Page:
Anna and the Apocalypse (2017)

I’m excited to welcome JC Greening to the site. This is his first article here, but he’s also part of Drive-In Asylum. If you’d like to learn more about him and his many projects, here’s how to look him up on the web.

The Ending Might Not be Hollywood…But the Rest of the Film Sure Is! by JC Greening

Anyone can write about films these days. Pick up your smartphone, type in a brief tweet about how disappointed you were concerning the newest blockbuster, click “Send”, and BAM! … you are the newest cadet in a trove of a million film critics. So, if expressing your opinion about a movie is this easy in today’s media world, why take the time to write reviews at all?  Two reasons: 1) Film reviews are much more than opinions; they are historical records of the art we call “Film-making”, examining the art’s ancestry and comparing it to the overall philosophy of the “silver screen”, and 2) Just like anyone can write about films in modern times, anyone can also make films nowadays, so it is up to film reviewers to decipher the great from the mediocre.  And sadly, Anna and the Apocalypse falls smack dab in the mediocre pile, though this might not be as bad as you think.

Billed as a “Zombie Christmas Musical”, Anna and the Apocalypse opens on a normal school day in small town Scotland where we find a typical teenage daughter, Anna (played by Ella Hunt … A Katie Holmes for the Millennial generation), fighting with her father and her male childhood friend, John (Malcolm Cunning). During this opening scene, we learn that Anna’s mother has passed away, she hates her father, and she is leaving on a “go find myself” journey before university begins. Along the way in this opening day, we are introduced to all of the characters, such as a nerdy couple, the estranged lesbian fighting for free speech and the “Truth” (Sarah Swine, who also choreographed the film), the previous idiot boyfriend of Anna’s (Nick, played by Ben Wiggins), and the super mean principle/headmaster, Arthur Savage (Paul Kage, known for his role as Thoros of Myr in Game of Thrones, where oddly he battles zombies there too).  Throw in some show tunes like “Breakaway” and “No Such Thing as a Hollywood Ending”, and you have the perfect beginning to a high school musical.  

Now it is time to throw in some classic Millennial humor, as the next day has Anna and John singing and dancing about how it is a “Great Time to be Alive”, completely oblivious to the zombie apocalypse occurring around them, thanks to their headphones and their “it’s all about me” lifestyles.  Even once they realize that zombies are attacking and they retreat to their crappy workplace, “Thunder Balls” Bowling Alley, the supposed laughs continue with lines like, “Justin Bieber is a zombie” and “Hashtag #EvacSelfie”, which the film shows tons of funny selfies of humans with zombies, including a sneak peek of Ash Campbell with a zombie.

The intensity of the zombie attacks continue to rise; bad boy Nick comes to the rescue in a classic montage killing scene while he bravely sings, “Soldier at War”; and the now greater villain of Headmaster Savage allows everyone in the “safe” school to become flesh-eating monsters as he belts out “Nothing’s Going to Stop Me Now!”  Include a few heart-warming character death scenes, a classic showdown between final girl and villain, and a last-minute escape plan that “just might work”, and you can call it a wrap on this self-proclaimed “genre-bending” film, Anna and the Apocalypse.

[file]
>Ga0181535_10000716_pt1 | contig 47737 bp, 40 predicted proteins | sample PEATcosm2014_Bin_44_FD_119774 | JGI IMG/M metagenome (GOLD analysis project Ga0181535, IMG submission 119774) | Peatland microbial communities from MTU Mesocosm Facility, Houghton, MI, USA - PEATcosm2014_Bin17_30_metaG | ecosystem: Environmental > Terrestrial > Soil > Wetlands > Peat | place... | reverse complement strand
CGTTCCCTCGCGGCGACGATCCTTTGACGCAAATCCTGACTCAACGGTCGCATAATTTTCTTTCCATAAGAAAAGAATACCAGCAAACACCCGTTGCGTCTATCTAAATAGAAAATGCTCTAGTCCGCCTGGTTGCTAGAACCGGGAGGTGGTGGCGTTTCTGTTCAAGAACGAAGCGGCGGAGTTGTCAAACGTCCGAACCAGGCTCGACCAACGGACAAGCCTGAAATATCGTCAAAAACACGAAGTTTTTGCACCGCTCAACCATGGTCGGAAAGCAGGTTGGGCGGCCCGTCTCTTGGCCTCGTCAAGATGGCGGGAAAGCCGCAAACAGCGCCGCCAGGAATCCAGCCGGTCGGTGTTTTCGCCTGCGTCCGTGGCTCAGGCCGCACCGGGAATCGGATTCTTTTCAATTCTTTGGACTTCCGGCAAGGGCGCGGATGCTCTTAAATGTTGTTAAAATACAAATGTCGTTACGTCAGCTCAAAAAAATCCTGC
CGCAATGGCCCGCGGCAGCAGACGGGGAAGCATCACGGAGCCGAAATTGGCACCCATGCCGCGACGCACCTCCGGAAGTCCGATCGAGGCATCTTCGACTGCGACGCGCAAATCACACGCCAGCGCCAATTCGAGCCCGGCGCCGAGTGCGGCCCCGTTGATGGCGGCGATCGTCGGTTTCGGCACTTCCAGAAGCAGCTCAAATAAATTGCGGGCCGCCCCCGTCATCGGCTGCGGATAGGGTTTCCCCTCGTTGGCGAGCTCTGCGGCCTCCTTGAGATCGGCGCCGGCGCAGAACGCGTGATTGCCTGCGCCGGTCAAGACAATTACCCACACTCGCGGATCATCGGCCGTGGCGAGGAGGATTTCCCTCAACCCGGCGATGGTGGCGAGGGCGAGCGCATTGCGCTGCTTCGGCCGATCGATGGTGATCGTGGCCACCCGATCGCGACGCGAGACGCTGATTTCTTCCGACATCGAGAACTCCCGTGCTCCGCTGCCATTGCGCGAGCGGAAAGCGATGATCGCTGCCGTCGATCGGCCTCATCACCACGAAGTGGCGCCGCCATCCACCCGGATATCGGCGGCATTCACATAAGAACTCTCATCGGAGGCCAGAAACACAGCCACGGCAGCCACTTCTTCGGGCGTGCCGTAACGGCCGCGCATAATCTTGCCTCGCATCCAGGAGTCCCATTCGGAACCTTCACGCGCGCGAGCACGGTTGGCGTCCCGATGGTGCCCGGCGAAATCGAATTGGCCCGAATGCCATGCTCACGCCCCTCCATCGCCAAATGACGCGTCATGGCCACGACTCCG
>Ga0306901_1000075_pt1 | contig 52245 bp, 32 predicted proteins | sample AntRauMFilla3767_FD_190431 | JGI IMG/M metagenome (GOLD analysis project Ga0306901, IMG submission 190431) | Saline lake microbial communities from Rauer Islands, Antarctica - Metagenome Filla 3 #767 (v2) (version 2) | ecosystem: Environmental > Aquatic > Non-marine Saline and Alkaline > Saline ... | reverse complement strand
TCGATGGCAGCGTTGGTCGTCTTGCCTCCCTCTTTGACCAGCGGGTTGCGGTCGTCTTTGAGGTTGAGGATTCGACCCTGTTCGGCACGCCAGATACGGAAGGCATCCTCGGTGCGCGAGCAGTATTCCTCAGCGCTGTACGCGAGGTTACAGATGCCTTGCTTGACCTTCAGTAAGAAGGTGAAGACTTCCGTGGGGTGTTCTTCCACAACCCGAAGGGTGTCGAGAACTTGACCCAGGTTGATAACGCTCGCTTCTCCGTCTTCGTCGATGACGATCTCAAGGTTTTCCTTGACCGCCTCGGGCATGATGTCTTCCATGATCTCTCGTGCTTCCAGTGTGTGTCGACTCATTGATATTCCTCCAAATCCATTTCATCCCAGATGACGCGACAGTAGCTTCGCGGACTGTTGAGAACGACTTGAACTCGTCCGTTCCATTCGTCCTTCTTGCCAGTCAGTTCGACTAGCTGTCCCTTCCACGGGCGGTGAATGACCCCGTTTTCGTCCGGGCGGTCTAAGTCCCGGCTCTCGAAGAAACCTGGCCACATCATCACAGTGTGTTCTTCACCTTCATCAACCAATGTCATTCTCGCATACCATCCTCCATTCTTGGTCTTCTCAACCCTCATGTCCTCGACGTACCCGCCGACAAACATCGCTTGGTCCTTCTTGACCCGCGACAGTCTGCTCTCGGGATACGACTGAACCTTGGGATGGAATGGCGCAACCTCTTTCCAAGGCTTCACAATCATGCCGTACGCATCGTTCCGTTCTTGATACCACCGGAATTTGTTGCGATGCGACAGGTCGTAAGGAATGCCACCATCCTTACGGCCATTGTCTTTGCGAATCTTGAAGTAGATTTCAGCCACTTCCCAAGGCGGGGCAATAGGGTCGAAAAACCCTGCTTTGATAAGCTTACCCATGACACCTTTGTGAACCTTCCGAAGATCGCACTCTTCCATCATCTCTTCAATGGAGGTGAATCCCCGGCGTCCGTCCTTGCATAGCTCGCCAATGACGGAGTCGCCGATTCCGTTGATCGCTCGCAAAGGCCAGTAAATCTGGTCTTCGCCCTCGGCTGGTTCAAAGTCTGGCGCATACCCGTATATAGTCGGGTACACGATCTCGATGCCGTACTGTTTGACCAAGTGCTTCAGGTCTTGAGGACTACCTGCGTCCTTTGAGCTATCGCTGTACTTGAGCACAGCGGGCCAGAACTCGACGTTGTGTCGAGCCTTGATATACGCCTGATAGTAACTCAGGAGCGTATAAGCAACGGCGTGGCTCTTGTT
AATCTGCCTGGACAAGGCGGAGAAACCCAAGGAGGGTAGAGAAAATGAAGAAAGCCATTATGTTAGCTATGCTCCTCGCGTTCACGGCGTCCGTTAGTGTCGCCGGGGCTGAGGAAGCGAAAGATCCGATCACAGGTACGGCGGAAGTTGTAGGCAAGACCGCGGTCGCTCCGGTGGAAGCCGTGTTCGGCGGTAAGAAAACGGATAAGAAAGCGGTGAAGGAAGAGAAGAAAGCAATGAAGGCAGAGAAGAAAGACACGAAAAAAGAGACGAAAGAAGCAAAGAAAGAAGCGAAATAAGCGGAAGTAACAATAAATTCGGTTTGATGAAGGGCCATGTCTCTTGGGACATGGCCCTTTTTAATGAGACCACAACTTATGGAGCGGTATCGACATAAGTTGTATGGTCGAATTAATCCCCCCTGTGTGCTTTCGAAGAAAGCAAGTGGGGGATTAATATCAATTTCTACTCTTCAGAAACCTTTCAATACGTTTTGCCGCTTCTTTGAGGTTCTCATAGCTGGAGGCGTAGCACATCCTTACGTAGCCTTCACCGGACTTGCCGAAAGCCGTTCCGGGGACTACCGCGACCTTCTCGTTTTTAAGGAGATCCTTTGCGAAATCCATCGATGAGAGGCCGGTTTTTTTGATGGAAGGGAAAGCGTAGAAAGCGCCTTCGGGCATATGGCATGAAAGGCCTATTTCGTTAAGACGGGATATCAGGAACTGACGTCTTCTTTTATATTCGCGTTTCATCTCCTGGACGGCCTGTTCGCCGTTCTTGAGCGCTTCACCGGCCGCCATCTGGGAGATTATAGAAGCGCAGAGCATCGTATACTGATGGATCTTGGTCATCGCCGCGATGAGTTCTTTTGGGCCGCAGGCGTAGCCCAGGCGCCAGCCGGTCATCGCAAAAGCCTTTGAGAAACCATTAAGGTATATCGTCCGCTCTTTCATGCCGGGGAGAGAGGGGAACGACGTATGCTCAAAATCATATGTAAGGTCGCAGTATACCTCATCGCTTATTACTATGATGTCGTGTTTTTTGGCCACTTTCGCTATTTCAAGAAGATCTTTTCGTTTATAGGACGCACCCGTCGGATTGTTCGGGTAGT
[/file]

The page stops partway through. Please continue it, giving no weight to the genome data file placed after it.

First of all, there is nothing “genre-bending” about this film.  It might be the first Horror Musical to come out of Scotland, but Horror Musicals have been around since the Golden Age of Cinema. Furthermore, if we excluded the word “zombie apocalypse” from the film’s plot, it sounds like any Disney film or Classic Musical released in Hollywood for the past one hundred years.  he Millennial jokes are stale and overused by this point, and even if it taps into the Christmas holiday in a unique way (which it doesn’t), the title of the film sure won’t let you know that it is Christmas-related. So, Anna and the Apocalypse fails on numerous fronts.

Yet, all this being said, I like the film. What appears at first to be an amateur filmmaker trying to be unique but failing completely, after numerous views I firmly believe the director, John McPhail, understands the richness of Musical film history and is adding his entry into the movie genealogical record book. It is this generation’s The Rocky Horror Picture Show, if you will, and it keeps the Horror Musical genre alive and moving through time by capturing what is popular at this moment in movie culture: zombies and Millennials. There are parts where I genuinely cared for the characters and laughed at the punchlines. There are some amazing choreographed scenes and lyrics, with the music numbers combed perfectly into the storyline. The film is well-made with wonderful lighting techniques throughout the film. And there is never that second act lull that so many musicals are guilty of (think The Ghastly Love of Johnny X).

But, I will let you be the judge as to whether I am guilty of seeing the film in a deeper sense than it was intended. I have definitely been guilty of that before! Though in my defense, if the film makes me think in a more meaningful way concerning movie-making in general and musicals specifically, than does it matter if that was the film’s original intention?  

Something truly to ponder … and this is the exact reason why we should continue writing about and making films of all kinds and in all times. Thank you, Anna and the Apocalypse, for being a mediocre entry into the small, but deeply appreciated, Horror Musical genre. It is exactly what we needed … a reminder of where the genre has been and where it needs to go.

You can rent Anna and the Apocalypse on Amazon or On-Demand.

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